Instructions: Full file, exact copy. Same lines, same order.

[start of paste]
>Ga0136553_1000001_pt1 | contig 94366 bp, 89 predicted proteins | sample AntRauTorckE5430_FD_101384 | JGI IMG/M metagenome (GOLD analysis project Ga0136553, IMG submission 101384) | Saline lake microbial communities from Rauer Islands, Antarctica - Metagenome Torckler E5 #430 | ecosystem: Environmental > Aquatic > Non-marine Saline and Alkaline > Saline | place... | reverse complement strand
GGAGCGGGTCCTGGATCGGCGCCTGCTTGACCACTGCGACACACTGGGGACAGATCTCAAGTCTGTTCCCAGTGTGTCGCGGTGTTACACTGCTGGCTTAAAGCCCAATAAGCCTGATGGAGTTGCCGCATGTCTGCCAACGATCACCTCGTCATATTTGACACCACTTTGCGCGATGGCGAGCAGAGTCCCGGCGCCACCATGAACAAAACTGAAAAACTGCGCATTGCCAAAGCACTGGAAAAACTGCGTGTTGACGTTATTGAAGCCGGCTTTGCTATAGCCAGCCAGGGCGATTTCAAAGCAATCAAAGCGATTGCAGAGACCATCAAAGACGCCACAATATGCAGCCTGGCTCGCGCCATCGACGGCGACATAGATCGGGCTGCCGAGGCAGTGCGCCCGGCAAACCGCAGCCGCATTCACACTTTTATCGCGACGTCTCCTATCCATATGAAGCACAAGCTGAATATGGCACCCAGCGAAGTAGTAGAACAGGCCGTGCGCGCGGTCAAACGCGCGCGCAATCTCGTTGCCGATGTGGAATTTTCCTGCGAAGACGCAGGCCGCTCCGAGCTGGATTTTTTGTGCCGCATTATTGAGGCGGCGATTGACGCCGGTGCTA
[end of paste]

>Ga0136553_1000001_pt1 | contig 94366 bp, 89 predicted proteins | sample AntRauTorckE5430_FD_101384 | JGI IMG/M metagenome (GOLD analysis project Ga0136553, IMG submission 101384) | Saline lake microbial communities from Rauer Islands, Antarctica - Metagenome Torckler E5 #430 | ecosystem: Environmental > Aquatic > Non-marine Saline and Alkaline > Saline | place... | reverse complement strand
GGAGCGGGTCCTGGATCGGCGCCTGCTTGACCACTGCGACACACTGGGGACAGATCTCAAGTCTGTTCCCAGTGTGTCGCGGTGTTACACTGCTGGCTTAAAGCCCAATAAGCCTGATGGAGTTGCCGCATGTCTGCCAACGATCACCTCGTCATATTTGACACCACTTTGCGCGATGGCGAGCAGAGTCCCGGCGCCACCATGAACAAAACTGAAAAACTGCGCATTGCCAAAGCACTGGAAAAACTGCGTGTTGACGTTATTGAAGCCGGCTTTGCTATAGCCAGCCAGGGCGATTTCAAAGCAATCAAAGCGATTGCAGAGACCATCAAAGACGCCACAATATGCAGCCTGGCTCGCGCCATCGACGGCGACATAGATCGGGCTGCCGAGGCAGTGCGCCCGGCAAACCGCAGCCGCATTCACACTTTTATCGCGACGTCTCCTATCCATATGAAGCACAAGCTGAATATGGCACCCAGCGAAGTAGTAGAACAGGCCGTGCGCGCGGTCAAACGCGCGCGCAATCTCGTTGCCGATGTGGAATTTTCCTGCGAAGACGCAGGCCGCTCCGAGCTGGATTTTTTGTGCCGCATTATTGAGGCGGCGATTGACGCCGGTGCTA